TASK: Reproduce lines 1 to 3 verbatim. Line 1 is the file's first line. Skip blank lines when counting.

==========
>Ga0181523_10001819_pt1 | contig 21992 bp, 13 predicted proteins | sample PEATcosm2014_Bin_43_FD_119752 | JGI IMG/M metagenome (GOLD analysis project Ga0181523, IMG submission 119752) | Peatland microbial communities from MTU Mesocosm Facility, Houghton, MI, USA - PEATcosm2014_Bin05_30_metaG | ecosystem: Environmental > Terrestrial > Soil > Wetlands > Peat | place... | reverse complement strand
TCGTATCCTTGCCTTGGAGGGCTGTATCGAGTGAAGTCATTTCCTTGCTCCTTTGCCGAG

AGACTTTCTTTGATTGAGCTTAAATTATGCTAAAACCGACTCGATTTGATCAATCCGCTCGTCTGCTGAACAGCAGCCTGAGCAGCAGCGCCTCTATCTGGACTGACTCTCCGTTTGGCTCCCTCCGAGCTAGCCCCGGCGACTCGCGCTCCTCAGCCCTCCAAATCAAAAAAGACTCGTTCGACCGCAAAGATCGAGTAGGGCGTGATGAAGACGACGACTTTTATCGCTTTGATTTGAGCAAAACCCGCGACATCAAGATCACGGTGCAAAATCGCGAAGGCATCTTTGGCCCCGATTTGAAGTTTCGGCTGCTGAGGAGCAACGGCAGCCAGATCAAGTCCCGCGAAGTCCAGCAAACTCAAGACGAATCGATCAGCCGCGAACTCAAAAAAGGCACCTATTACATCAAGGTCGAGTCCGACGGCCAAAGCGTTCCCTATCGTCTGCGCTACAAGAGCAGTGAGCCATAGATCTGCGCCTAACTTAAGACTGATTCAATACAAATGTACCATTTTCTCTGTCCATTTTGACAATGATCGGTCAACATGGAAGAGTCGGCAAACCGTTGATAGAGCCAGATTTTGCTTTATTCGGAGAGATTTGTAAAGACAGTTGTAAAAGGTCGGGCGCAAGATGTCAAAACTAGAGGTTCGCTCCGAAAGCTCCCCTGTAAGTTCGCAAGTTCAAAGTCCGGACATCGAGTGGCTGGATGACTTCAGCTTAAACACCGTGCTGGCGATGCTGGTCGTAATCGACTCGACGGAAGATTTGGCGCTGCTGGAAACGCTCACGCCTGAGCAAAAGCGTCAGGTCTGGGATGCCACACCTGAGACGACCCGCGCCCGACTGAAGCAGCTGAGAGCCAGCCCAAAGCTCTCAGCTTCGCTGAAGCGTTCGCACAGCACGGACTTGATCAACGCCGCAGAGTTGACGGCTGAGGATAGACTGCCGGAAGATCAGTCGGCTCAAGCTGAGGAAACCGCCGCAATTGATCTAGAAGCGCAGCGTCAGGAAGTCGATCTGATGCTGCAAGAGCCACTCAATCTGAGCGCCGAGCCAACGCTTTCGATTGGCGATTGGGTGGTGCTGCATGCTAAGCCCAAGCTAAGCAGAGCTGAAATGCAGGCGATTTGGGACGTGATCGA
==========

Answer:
>Ga0181523_10001819_pt1 | contig 21992 bp, 13 predicted proteins | sample PEATcosm2014_Bin_43_FD_119752 | JGI IMG/M metagenome (GOLD analysis project Ga0181523, IMG submission 119752) | Peatland microbial communities from MTU Mesocosm Facility, Houghton, MI, USA - PEATcosm2014_Bin05_30_metaG | ecosystem: Environmental > Terrestrial > Soil > Wetlands > Peat | place... | reverse complement strand
TCGTATCCTTGCCTTGGAGGGCTGTATCGAGTGAAGTCATTTCCTTGCTCCTTTGCCGAG

AGACTTTCTTTGATTGAGCTTAAATTATGCTAAAACCGACTCGATTTGATCAATCCGCTCGTCTGCTGAACAGCAGCCTGAGCAGCAGCGCCTCTATCTGGACTGACTCTCCGTTTGGCTCCCTCCGAGCTAGCCCCGGCGACTCGCGCTCCTCAGCCCTCCAAATCAAAAAAGACTCGTTCGACCGCAAAGATCGAGTAGGGCGTGATGAAGACGACGACTTTTATCGCTTTGATTTGAGCAAAACCCGCGACATCAAGATCACGGTGCAAAATCGCGAAGGCATCTTTGGCCCCGATTTGAAGTTTCGGCTGCTGAGGAGCAACGGCAGCCAGATCAAGTCCCGCGAAGTCCAGCAAACTCAAGACGAATCGATCAGCCGCGAACTCAAAAAAGGCACCTATTACATCAAGGTCGAGTCCGACGGCCAAAGCGTTCCCTATCGTCTGCGCTACAAGAGCAGTGAGCCATAGATCTGCGCCTAACTTAAGACTGATTCAATACAAATGTACCATTTTCTCTGTCCATTTTGACAATGATCGGTCAACATGGAAGAGTCGGCAAACCGTTGATAGAGCCAGATTTTGCTTTATTCGGAGAGATTTGTAAAGACAGTTGTAAAAGGTCGGGCGCAAGATGTCAAAACTAGAGGTTCGCTCCGAAAGCTCCCCTGTAAGTTCGCAAGTTCAAAGTCCGGACATCGAGTGGCTGGATGACTTCAGCTTAAACACCGTGCTGGCGATGCTGGTCGTAATCGACTCGACGGAAGATTTGGCGCTGCTGGAAACGCTCACGCCTGAGCAAAAGCGTCAGGTCTGGGATGCCACACCTGAGACGACCCGCGCCCGACTGAAGCAGCTGAGAGCCAGCCCAAAGCTCTCAGCTTCGCTGAAGCGTTCGCACAGCACGGACTTGATCAACGCCGCAGAGTTGACGGCTGAGGATAGACTGCCGGAAGATCAGTCGGCTCAAGCTGAGGAAACCGCCGCAATTGATCTAGAAGCGCAGCGTCAGGAAGTCGATCTGATGCTGCAAGAGCCACTCAATCTGAGCGCCGAGCCAACGCTTTCGATTGGCGATTGGGTGGTGCTGCATGCTAAGCCCAAGCTAAGCAGAGCTGAAATGCAGGCGATTTGGGACGTGATCGA